My grandmother managed to go most of her life without eating chicken. When she was about nine years old she had watched her father decapitate a chicken and prepare it for Sunday lunch in the yard of the family’s apple orchard near Harcourt, in central Victoria. The experience proved a repulsive one. The recollection of the axed head, the sound of feathers being plucked, the puckered skin, and the scaly claw-like feet, made the roast chicken lunch that resulted from the exercise wholly unappetizing. My grandmother ate it grimly, grudgingly, and only as a result of some force being applied. The experience put her, with a characteristic stubbornness, off chicken for life and for 80 years she pointedly avoided eating anything infested with chicken. Hospitalized for a stroke in her late ’80s, when the nurses had put chicken in her soup and she hadn’t complained, something was clearly wrong. She passed away shortly afterwards.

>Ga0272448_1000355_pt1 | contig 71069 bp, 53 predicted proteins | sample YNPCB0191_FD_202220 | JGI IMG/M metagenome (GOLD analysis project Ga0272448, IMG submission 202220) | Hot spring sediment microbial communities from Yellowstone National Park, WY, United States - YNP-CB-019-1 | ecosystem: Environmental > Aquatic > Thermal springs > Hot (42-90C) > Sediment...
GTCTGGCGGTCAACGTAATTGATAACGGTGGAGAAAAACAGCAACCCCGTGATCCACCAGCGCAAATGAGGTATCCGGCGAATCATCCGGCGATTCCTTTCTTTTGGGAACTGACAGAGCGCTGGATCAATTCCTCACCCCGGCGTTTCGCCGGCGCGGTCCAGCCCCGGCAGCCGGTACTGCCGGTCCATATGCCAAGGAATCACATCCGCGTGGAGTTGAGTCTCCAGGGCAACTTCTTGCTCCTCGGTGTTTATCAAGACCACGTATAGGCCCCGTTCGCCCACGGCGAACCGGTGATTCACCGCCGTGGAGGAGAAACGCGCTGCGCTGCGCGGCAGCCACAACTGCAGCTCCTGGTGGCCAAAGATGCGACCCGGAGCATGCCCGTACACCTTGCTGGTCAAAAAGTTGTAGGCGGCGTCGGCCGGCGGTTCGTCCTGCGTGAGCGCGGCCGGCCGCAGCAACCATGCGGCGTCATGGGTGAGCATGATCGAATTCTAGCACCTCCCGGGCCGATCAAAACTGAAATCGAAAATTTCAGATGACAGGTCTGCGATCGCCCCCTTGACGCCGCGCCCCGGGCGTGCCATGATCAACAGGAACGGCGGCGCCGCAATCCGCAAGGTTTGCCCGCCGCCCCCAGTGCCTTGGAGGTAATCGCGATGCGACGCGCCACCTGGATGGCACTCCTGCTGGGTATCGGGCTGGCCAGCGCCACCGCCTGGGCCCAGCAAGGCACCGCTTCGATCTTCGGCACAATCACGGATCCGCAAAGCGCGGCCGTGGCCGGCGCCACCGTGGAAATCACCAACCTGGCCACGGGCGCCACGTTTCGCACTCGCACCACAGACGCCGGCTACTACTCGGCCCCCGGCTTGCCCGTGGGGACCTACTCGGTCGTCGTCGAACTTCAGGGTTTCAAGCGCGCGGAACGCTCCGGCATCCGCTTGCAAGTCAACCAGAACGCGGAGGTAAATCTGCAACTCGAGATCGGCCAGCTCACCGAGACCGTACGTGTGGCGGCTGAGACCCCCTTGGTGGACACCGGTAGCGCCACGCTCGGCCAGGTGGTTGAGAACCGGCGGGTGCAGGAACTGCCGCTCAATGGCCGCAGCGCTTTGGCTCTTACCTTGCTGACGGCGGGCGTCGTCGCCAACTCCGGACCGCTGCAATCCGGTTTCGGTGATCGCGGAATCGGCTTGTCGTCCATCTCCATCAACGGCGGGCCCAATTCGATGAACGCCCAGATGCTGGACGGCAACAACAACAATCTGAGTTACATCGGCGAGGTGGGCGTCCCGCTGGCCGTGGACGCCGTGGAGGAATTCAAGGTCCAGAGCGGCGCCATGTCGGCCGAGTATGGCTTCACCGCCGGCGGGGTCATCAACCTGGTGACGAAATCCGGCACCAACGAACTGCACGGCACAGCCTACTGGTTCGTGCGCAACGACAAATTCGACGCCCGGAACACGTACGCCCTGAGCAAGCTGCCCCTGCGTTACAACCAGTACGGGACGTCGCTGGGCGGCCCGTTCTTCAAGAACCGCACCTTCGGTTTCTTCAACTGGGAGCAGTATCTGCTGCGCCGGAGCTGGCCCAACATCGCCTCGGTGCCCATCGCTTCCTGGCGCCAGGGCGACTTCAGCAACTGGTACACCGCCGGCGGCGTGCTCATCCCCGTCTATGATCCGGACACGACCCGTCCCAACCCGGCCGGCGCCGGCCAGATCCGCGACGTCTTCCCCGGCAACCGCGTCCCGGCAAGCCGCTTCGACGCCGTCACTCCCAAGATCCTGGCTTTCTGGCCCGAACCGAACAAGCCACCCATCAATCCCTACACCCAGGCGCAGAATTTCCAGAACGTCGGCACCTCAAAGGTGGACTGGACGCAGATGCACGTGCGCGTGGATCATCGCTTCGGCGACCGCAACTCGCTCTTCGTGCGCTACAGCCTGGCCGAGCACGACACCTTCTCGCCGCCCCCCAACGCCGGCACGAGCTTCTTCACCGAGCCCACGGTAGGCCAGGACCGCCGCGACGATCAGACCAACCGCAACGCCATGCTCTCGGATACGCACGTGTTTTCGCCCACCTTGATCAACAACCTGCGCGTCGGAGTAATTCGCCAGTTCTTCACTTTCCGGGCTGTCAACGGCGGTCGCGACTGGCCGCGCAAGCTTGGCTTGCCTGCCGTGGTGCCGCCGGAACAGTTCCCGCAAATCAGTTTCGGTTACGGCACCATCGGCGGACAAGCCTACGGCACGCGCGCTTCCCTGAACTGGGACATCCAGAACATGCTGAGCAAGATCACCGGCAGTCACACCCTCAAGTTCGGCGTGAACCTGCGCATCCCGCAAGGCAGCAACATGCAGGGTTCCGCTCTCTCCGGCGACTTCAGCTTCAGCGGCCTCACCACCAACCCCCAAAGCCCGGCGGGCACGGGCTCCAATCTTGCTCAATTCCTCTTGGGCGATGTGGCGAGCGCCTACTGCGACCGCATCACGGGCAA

|Title of host publication||Conflict and Change in Australia's Peri-Urban Landscapes|
|Editors||Melissa Kennedy, Andrew Butt, Marco Amati|
|Place of Publication||Oxon, UK|
|Number of pages||22|
|Publication status||Published - 2016|